What did you do to ensure there was a market for this?
We asked the market. The first thing we did when we conceived the idea was to sanction a survey to 3,000 of the general public and the response was overwhelming positive.
Tell me about how you got your first customers?
‘Built it and they will come’…. They didn’t!
In the beginning we were particularly naïve when it came to marketing but quickly learned we had to focus on slowly increasing the authority of our site so we would rank highly on Google. By doing this we securing a constant flow of relatively low cost traffic. Once this has been established and we were getting some usage customer referral started to take over and now generate over 40% of new registrations.
Our customers have been hugely positive about payasUgym.com and have been great in spreading the work for which we are massively thankful. We’ve now enabled over 100k people to get into the gym 92% of which tried that gym for the first time only because payasUgym existed, that statistic makes me very proud but it’s only the beginning and we’d like to get at least 20% of the 10 million people out there that once had a gym membership but now quit to get back into the gym on a flexible basis.
How's business going now?
Great. We’re getting bigger and better everyday in all aspects including customers, gyms, sophistication of internal processes and we’ve got some exciting new products we’re releasing later in the year. There’s still a long road ahead but I feel we’re out of the start-up ‘trenches’ and now focused on growth.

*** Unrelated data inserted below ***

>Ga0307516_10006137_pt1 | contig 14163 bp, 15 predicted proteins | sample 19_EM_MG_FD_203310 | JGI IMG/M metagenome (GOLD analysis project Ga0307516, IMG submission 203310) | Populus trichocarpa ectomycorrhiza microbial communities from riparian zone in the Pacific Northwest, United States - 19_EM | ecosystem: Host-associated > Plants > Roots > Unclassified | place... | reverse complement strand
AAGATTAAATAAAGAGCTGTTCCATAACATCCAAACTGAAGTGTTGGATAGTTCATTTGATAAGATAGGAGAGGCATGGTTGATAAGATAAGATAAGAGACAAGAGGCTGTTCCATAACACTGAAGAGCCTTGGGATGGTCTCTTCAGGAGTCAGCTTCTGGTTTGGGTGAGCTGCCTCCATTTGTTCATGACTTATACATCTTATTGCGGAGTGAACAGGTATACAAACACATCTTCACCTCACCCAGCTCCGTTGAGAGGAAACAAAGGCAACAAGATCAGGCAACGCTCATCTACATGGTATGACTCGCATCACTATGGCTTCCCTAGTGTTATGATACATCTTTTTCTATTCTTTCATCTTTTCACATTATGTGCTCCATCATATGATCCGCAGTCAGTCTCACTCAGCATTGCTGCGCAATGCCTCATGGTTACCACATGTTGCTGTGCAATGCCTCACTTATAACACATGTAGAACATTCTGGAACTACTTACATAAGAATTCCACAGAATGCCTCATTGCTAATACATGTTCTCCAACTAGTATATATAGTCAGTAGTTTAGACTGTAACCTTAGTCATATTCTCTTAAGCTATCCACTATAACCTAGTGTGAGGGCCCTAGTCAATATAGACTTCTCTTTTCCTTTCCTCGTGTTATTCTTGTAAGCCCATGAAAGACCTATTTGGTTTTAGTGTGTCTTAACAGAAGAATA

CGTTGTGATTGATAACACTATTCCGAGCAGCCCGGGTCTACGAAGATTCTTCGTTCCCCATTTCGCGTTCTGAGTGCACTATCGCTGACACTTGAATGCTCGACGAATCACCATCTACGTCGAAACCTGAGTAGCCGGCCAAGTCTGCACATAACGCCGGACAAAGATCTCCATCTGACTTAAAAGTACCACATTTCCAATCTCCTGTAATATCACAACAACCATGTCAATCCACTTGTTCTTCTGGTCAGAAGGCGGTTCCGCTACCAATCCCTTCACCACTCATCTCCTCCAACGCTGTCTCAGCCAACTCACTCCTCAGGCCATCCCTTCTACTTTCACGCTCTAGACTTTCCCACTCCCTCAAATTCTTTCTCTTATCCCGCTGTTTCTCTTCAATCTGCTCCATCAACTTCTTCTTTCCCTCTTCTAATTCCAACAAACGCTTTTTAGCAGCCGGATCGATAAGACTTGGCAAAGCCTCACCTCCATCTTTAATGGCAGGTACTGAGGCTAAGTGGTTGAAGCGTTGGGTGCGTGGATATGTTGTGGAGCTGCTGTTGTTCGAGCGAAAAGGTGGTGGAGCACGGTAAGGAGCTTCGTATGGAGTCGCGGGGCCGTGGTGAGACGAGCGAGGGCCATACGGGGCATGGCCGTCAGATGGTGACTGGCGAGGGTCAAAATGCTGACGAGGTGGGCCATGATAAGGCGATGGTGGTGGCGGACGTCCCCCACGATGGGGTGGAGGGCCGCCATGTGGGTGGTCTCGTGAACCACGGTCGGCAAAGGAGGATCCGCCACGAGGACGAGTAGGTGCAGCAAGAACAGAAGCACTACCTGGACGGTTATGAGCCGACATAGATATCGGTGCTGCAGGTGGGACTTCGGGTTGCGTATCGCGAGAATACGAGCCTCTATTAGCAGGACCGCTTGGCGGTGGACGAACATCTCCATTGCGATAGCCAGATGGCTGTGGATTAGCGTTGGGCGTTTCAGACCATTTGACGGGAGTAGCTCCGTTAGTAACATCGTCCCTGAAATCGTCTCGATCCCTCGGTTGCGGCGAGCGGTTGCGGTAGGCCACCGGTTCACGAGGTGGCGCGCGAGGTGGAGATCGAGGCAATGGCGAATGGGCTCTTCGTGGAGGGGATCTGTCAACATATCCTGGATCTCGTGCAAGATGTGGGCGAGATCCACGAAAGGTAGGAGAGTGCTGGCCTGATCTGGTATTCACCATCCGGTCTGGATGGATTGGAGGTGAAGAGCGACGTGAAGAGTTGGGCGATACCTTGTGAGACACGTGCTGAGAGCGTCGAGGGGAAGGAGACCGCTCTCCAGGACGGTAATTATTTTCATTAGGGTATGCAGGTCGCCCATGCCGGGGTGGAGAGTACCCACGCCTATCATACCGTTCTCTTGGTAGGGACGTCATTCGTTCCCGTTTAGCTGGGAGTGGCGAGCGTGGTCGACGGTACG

What has the reaction of established Gyms been to you entering the market?
As I touched on earlier initially we weren’t very good at explaining to the gyms what we could actually do for them so there was hesitation in the early days. But we’re very much past that stage and 50% of new gyms are coming to us and requesting to join because they’ve heard how effective we are at getting new customers to try their gyms.
What's the business model and why did you decide on that structure?
Business model is simple, customer buy discounted passes for gyms off us and we pay the gyms. One of the best things about our service is that all passes are sent by SMS so customers don’t have to print out pieces of paper or have card in their wallet.
What was the motivation to start your own business rather than carry on in a job?
I’ve always thought ‘there must be more than this’ when working within a large corporate machine. I suppose if I was to list my driver in order of importance from highest to lowest they would be; I wanted to be master of my own destiny, I wanted to create a business that was a net benefit to world and the industry it was in and finally I wanted to directly contribute (in a small way) to Britain getting out of recession.
What advice would you give to any aspiring entrepreneurs?
If you’re the type of person that needs a ‘pat on the back for work well done’ then don’t even consider being an entrepreneur but if you’re the type of person that wants to prove people wrong when they say you can’t do something then you have the right mindset.
Inevitably starting a business will take longer and put a much bigger stress on your finances that you’ll ever consider so make sure you’re prepared not only with some extra saving but you’re family or anyone that depends on you are fully prepared for what you’re about to under-take.
I quit my job with a 5-month pregnant wife and took next to no wage for 2-years. We were in a one bedroom flat getting no sleep and I was working 18 hour days so it was stressful to say the least but I’m lucky enough to have a fantastic and strong wife who supported my decision every step of the way.
What's next for payasugym? International expansion?
We call it 3D expansion.
1. Deeper into the gym industry, 2. Into other sectors, payasU? and 3. Yes geographical expansion. Opportunities are endless!
Thanks to Jamie Ward for the interview, I hope that you have been able to pick up some advice from and be inspired by his journey.